What is Catskiing Like?
Think of the best day you've ever had at the ski hill, now multiply it. A lot. It's one of the best things that you can do with your clothes on, and clothing of the appropriate warmth is highly recommended. Snow conditions and weather changes throughout the year, and every catskiing operation is different, so we can't predict exactly what your particular trip will be like. But from what we've seen, it's awesome and I don't think you'll be disappointed. Deep snow and untracked lines. It's like the first run on a chairlift on a powder day, every run.
How much does it cost?
Catskiing is not as expensive as heliskiing, but you get a lot of the same type of skiing. You can get lower rates in the shoulder season for as little as $250-$300/day, and in the high season at a lodge it may be $800/day or more. It all depends on the time of year and what is included (ie. food, lodging, etc.) The prime time is from early-mid January till March.
Where can you go catskiing?
There is catskiing in Canada, USA, New Zealand, Europe, and Chile. But about 90% of the catskiing is in British Columbia, Canada. And most of that is in the southern half. Catskiing was invented here, and this is the best place on earth to find it. Check out the map of operations.
Is there a directory of Caskiing operators?
Why yes there is. Catskiing Operators
Is Catskiing safe?
There are dangers in every sport, and catskiing is no exception. But the safeguards that are taken by Cat operators make catskiing one of the safest backcountry sports around. Unlike Snowmobiling, which is known in BC for it's tragic avalanche death toll every year, Catskiing is highly supervised and regulated. Your guides are all trained by an accredited organization like the CSGA, and know how to read the terrain and keep you away from the known hazards. You are provided with an avalanche transceiver and you get a run through on what to do if an avalanche occurs in your area. It is highly recommended that you carry your own personal avalanche safety gear, and if you don't have your own, the cat operator will have gear that those people can take turns sharing.
What level of skier do I have to be?
You should be a strong skier, but you don't have to be an expert. To have an enjoyable time catskiing, you should feel comfortable skiing almost any run at your home ski resort, in all snow conditions. Catskiing operators do a good job of trying to match up the skiing levels in the groups that are skiing together for more than a day. If you get a group of 12 together and book the whole cat, you can set the pace yourself, from beginner to advanced. Plus, you usually get a discount for booking a whole cat in advance. If you are worried about being stuck with a group of skiers that don't match your ability, good or bad, email the cakskiing operation and ask. One operation, Big Red Cats, offers specific pre-booked intermediate and advanced cats.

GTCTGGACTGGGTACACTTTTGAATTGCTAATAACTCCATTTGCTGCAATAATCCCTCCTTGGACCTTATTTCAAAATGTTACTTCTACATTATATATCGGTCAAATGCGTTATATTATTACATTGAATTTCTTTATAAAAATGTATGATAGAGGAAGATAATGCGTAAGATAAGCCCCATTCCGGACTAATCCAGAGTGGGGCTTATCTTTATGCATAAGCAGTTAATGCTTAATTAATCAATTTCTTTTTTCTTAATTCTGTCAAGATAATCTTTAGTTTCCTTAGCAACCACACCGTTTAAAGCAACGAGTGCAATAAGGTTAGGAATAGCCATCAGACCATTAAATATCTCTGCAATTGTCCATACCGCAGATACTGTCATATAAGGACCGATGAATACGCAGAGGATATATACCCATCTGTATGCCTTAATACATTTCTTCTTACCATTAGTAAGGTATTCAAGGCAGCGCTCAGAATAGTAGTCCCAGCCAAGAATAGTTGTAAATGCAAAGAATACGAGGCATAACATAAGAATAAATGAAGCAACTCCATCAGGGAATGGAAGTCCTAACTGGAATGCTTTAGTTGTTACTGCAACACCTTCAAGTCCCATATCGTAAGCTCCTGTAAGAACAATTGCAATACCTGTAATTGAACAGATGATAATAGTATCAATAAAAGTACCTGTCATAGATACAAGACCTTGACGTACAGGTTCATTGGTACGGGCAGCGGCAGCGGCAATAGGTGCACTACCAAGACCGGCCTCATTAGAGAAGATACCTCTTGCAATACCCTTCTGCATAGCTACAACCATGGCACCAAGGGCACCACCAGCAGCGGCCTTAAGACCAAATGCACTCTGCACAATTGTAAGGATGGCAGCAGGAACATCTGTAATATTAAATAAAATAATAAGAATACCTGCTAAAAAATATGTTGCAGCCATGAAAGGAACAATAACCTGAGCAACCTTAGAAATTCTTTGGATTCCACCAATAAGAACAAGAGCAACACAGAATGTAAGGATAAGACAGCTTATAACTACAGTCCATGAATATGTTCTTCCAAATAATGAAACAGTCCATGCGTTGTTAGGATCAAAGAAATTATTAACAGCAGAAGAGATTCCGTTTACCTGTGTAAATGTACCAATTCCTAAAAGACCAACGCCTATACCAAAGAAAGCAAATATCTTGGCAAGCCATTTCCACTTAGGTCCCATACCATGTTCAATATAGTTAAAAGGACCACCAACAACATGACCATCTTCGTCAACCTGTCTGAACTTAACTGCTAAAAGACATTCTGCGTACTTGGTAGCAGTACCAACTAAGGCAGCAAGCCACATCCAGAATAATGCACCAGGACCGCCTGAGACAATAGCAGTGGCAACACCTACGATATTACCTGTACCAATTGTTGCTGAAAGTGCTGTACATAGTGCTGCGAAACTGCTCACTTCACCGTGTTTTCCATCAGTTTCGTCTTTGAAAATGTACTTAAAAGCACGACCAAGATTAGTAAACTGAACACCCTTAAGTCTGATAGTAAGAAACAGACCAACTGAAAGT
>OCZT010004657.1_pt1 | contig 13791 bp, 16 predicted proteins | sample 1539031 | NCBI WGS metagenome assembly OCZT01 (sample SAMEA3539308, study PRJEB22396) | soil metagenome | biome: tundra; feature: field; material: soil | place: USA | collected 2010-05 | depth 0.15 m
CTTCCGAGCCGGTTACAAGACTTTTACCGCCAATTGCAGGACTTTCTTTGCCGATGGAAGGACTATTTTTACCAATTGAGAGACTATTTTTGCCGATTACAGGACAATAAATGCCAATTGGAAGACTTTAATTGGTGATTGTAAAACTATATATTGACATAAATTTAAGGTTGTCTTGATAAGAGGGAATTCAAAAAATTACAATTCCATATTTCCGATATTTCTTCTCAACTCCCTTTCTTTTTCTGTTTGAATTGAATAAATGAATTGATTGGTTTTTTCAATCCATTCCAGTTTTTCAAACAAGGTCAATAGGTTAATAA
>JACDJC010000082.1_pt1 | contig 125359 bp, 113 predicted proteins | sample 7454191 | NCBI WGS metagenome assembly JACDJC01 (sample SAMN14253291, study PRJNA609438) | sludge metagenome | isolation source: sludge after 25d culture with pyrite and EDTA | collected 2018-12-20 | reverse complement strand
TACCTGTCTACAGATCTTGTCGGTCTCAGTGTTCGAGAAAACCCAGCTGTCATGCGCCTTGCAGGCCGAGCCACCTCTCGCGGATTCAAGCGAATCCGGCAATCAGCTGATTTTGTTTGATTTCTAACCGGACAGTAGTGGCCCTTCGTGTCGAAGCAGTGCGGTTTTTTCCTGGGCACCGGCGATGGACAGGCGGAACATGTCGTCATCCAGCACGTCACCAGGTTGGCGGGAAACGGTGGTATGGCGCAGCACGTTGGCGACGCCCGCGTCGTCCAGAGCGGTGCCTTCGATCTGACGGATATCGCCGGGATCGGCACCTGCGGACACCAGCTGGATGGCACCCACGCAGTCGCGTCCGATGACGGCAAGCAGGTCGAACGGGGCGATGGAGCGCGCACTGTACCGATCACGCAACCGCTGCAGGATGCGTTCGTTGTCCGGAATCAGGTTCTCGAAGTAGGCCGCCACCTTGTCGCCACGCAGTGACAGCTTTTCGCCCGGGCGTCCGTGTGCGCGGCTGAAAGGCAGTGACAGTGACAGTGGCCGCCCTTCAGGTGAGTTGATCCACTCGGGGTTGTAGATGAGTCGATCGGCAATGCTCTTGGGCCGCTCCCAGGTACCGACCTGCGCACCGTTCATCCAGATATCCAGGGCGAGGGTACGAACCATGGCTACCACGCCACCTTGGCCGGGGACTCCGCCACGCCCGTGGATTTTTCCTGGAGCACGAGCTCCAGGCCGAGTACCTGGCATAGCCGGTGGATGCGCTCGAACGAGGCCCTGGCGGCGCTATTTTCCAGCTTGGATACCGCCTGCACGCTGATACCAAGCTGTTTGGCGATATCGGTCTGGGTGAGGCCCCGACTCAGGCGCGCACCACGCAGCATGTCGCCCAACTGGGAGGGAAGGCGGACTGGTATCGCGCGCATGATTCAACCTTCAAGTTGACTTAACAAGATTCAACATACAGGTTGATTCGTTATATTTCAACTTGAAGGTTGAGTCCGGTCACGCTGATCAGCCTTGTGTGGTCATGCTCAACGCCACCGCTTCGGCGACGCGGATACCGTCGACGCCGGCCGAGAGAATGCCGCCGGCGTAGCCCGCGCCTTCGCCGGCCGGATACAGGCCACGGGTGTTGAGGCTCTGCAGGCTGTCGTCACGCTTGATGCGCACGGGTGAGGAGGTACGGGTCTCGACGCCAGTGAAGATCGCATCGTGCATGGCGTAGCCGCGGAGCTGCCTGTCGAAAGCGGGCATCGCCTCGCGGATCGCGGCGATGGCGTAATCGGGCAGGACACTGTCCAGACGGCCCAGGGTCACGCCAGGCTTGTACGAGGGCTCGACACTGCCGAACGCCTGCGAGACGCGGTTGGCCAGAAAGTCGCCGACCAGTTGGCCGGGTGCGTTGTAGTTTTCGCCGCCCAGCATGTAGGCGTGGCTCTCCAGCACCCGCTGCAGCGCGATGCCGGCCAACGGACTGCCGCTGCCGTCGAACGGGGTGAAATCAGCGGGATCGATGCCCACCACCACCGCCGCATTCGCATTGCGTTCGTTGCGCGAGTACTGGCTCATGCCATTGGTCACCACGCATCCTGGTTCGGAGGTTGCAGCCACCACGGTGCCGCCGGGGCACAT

What should I bring?
You need to bring all your regular ski gear, unless you want to rent skis, then just make sure to bring your boots and poles. Aside from the normal gear, it is a good idea to have a range of good wicking clothes in layers, as the weather can change throughout the day and you aren't going back to the lodge during the day. If you have a backpack and avalanche gear, that is also good to have, but not imperative. The operation will provide you with a transceiver (most don't even let you use your own) and guest packs with avalanche safety gear for the group to take turns carrying.
Do fat skis make a difference?
Fat Skis make a huge difference in you enjoyment of catskiing. It allows you to ski through the deeper and different snow conditions with ease and get the most floating fun out of your day. If you don't own a pair of fat ski (you should), don't feel like you have to run out and buy a pair just to go catskiing. Most, if not all, catskiing operations offer ski rentals. Some places even include them for free. But if you want to take your 218cm DH boards and rip it up in your rear entry boots, all the power to you. Don't forget your frogskins and your neon headband.
Do they allow telemark skiers to go?
For sure, and if you can rip up the steep pow while free heelin', you have all my respect. The only difference is ability. You have to be a competent skier to go catskiing, but you must be an advanced/expert teli skier. Also, most places will ask you to have an extra set of springs with you just in case.
How about snowboarders?
Yes they do, but be prepared to wait at the back for traverses, and be quick at getting you board on/off for sidehills and small uphills. It is a very good idea to have a pair of telescopic poles in your bag to get you along in spots. It is called catskiing, but we see a lot of boarders out there. Plus, if you look up catboarding on google, you end up with a reference for someone to take your cat while you're on holidays.
Is there an age restriction for catskiing?
Most operations require you to be 18 or 19 years of age to come catskiing, as you have to sign a standard waiver of liability (example only) and they want to keep the pace of the group up. If you are under age and come with a parent/guardian, we've seen trips for kids as young as 12, as long as they are strong skiers. If you rent an entire cat, then you can put together pretty much whatever type of group you want. This policy will vary greatly from place to place, so check with the cat skiing operator you are interested in for specific details. The operation that we know to offer catskiing for 12-18yrs is Big Red Cats in Rossland BC. As for being too old, as long as you are a strong skier and you're not attached to a machine that keeps you alive, then go for it.